The damn meat stick once again became an imminent concern, now that it was attracting rather large rodents. After giggling and brainstorming for another hour, the decision was of course a simple one. Use the malaria mosquito net to literally wrap our bodies like two sausages in a confined breakfast burrito. Hannah and Kylie got close on a whole new level. Thankful to have Matt’s headlamp, we were finally ready to turn out the lights. We snuggled into bed, but the comfort quickly disappeared, as we heard squeaking and scurrying form the above and below. Apparently Kylie was more traumatized than Hannah, because Hannah was snoring within 10 minutes. Hannah periodically awoke to check on Kylie who, yes, was STILL AWAKE.

At around midnight, we began to hear munching from below. The sounds of small teeth of slick REI fabric suggested that the rats had found the treat. The catch phrase of the night quickly became “it’s fine…. it’s fine” as we tried to reassure ourselves. Scared to even look at the damage that was being done, we waited until the despised roosters started to crow and the light began to seep in through the window. While straddling the couch and bed, Kylie finally gained the courage to check the backpack lying below. She threw sandals at it and used the strap to strategically check for any signs of rats. Needless to say, we owe REI one hell of a customer review; the backpack showed no signs of damage. Despite hearing claws sliding on slickery fabric, the infamous meat stick lay untouched inside.

We spent the remaining time until morning in our twin bed exploring the few contents of our backpacks to prepare ourselves for church with Daniel and his family: hand sanitizer, a hair tie (which snapped in half soon after), two pieces of gum, which made up for our terrible breath in lieu of a toothbrush, and travel Kleenex to blot up the grease coating our hair and bodies. Luckily, we recovered from a night of ignorance by finally coming up with a logical plan- we put the now terribly smelly stick back into the backpack and headed off to church.

Much Love and God Bless!

Kylie Edinger, class of 2014 & Hannah Van Dinter, class of 2016


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19 Responses to The Return of the Meat Stick

  1. Lucy Baldwin says:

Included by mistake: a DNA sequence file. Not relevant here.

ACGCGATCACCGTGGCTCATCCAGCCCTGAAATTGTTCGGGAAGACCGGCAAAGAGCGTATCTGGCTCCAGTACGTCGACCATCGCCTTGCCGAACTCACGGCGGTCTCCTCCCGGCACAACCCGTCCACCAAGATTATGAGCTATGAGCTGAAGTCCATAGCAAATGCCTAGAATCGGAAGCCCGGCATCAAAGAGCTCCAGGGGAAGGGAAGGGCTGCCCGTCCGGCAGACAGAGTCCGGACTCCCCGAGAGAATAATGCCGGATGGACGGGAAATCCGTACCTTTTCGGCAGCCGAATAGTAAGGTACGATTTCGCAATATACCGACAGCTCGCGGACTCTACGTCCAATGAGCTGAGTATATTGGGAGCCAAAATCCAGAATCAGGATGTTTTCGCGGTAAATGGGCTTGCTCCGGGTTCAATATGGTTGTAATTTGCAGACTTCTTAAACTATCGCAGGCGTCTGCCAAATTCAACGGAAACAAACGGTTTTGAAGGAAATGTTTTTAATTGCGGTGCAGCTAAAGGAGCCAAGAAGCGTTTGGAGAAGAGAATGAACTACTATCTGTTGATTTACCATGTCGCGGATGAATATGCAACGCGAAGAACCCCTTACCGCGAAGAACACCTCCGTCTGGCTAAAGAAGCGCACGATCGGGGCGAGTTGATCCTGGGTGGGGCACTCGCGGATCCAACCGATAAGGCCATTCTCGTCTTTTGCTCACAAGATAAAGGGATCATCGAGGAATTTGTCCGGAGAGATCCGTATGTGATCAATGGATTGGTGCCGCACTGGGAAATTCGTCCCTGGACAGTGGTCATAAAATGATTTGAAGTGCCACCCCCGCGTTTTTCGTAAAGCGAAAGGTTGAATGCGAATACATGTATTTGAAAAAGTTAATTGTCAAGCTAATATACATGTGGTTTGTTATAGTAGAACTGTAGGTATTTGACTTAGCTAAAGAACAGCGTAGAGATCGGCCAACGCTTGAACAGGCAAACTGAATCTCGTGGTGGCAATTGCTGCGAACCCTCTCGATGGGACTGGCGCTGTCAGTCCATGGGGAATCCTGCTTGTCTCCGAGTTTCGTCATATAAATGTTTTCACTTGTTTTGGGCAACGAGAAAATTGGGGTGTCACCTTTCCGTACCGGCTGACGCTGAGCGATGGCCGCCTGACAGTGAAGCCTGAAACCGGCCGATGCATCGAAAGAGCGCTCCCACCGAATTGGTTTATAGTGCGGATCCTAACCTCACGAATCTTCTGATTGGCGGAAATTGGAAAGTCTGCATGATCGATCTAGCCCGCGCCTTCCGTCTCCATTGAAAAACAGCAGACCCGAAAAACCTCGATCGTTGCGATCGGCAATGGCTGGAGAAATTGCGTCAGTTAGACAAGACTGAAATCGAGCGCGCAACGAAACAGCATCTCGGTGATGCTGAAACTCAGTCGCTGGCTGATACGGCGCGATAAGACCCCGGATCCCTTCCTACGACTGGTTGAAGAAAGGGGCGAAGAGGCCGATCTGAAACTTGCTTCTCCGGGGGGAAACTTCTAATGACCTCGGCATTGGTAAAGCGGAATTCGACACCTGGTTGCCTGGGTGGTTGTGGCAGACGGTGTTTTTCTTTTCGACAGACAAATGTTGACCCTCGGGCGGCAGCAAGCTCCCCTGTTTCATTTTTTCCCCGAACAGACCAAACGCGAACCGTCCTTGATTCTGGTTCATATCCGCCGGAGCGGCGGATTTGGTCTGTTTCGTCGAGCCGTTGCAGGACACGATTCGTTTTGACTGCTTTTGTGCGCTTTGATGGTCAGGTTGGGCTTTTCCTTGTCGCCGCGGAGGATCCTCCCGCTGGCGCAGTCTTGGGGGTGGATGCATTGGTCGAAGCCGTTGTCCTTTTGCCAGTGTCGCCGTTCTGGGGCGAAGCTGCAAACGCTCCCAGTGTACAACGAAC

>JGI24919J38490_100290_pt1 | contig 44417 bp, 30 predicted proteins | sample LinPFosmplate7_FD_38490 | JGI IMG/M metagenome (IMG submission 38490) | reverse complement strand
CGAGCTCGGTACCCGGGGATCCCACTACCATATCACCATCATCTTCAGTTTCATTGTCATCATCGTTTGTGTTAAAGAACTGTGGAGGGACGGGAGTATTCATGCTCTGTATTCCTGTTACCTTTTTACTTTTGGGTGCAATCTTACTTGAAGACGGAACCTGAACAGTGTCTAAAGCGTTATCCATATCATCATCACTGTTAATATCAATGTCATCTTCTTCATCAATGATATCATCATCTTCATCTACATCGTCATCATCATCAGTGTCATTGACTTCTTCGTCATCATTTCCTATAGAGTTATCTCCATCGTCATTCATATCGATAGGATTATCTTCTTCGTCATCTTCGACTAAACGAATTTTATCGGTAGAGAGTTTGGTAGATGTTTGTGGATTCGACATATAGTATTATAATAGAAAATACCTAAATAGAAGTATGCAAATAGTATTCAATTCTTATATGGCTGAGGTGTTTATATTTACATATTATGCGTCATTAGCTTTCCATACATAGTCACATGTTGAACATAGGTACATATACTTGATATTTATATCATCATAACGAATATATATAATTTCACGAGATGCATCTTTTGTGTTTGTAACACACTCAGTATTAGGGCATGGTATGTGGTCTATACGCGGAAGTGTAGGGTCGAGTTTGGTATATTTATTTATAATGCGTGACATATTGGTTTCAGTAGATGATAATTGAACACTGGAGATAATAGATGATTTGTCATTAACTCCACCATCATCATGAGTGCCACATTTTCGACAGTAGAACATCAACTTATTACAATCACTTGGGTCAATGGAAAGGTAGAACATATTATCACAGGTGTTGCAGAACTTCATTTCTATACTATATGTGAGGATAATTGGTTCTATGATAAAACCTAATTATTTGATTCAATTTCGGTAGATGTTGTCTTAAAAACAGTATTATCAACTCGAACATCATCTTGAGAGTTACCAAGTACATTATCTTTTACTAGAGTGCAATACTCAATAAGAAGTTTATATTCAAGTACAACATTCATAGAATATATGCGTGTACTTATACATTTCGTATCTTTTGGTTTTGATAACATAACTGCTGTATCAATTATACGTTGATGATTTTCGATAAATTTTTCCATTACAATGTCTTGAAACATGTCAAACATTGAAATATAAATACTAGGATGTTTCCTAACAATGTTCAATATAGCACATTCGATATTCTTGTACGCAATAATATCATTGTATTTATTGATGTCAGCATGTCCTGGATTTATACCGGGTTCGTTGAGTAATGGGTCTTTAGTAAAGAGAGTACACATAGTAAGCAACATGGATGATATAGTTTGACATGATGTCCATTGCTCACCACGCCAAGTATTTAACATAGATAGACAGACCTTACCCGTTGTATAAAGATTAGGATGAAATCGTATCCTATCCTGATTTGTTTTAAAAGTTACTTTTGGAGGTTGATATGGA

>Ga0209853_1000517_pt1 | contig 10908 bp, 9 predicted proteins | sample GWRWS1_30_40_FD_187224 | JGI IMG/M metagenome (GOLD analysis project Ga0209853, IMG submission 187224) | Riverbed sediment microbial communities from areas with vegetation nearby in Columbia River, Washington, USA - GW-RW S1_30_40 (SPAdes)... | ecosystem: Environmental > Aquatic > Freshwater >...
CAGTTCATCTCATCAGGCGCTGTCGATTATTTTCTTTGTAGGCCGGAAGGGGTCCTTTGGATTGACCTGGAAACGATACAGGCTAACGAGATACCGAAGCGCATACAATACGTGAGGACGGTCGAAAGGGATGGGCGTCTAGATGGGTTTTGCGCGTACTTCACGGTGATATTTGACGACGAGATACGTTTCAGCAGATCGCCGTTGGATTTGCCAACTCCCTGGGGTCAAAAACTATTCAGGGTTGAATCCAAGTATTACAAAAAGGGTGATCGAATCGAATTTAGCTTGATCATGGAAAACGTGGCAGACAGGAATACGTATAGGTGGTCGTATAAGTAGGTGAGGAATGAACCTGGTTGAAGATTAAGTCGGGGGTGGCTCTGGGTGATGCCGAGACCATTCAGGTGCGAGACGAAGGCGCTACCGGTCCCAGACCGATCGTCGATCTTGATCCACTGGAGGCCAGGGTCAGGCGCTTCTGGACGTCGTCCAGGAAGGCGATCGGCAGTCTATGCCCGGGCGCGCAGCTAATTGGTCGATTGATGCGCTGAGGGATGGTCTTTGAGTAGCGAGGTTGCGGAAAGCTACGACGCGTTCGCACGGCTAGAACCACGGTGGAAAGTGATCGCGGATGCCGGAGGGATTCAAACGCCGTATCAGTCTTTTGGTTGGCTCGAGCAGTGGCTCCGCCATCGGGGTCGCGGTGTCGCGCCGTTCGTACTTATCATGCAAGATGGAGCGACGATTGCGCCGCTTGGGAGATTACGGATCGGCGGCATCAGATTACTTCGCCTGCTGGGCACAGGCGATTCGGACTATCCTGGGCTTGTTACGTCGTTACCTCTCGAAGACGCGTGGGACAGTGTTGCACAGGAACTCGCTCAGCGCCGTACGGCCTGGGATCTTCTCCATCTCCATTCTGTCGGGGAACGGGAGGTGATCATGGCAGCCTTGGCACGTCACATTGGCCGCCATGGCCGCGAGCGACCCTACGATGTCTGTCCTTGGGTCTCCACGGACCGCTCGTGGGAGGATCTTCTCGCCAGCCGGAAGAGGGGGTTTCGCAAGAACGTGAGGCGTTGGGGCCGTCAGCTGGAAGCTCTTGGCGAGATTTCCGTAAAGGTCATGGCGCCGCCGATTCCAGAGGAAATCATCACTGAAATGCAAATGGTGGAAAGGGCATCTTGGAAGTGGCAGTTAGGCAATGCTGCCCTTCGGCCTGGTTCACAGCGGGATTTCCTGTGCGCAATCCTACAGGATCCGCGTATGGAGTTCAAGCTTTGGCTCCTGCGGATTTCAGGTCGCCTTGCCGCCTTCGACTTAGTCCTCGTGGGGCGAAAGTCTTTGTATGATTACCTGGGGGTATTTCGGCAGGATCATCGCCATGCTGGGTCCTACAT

Oh my darling Hannah! I could imagine so clearly your optimism and ingenuity to get through this night! But, meat stick, in the backpack? Hahaha. You are the absolute best.

    I had such an amazing experience with my own home stay last year (Steven and Violet anyone?) and was so amazed by the love and hospitality of the people of Zambia. It was so good to hear about it and again, and this kept me laughing the entire time I was reading it. The refrain of “its fine, its fine” is so completely wonderful and accurate. You were all troopers and have great stories to show for it. This is one of the best things about Zambia. There will be more meat sticks, more fish eye balls, and more rats, more versions of the adventure of not really knowing what you are supposed to do or say. And sometimes, you will need to eat all of it, and sometimes you will need to just tie up your backpack and wait it out. You guys can do it, and will have the best story to tell the next morning.

    PAXTON: Lovely post yesterday! I loved seeing the first couple of days through your eyes, and am so excited to hear and see this place become home to you, through your words and stories.

    You guys are starting your projects tomorrow, right? Good luck to all of you and have so much fun! And teachers (go, Lili, go!) enjoy your walk :).

    Kisu Mwane

  2. Jake St. John says:

    I can just see Kylie so politely asking how she should go about eating the fish head, and brainstorming how to hide the meat stick in the granola wrapper and many more ideas. I couldn’t help but laugh and get a perfect vision of her when the bugs popped out and the rats making an appearance. Poor girl! Sounds like a blast and I’m sure they are all enjoying it!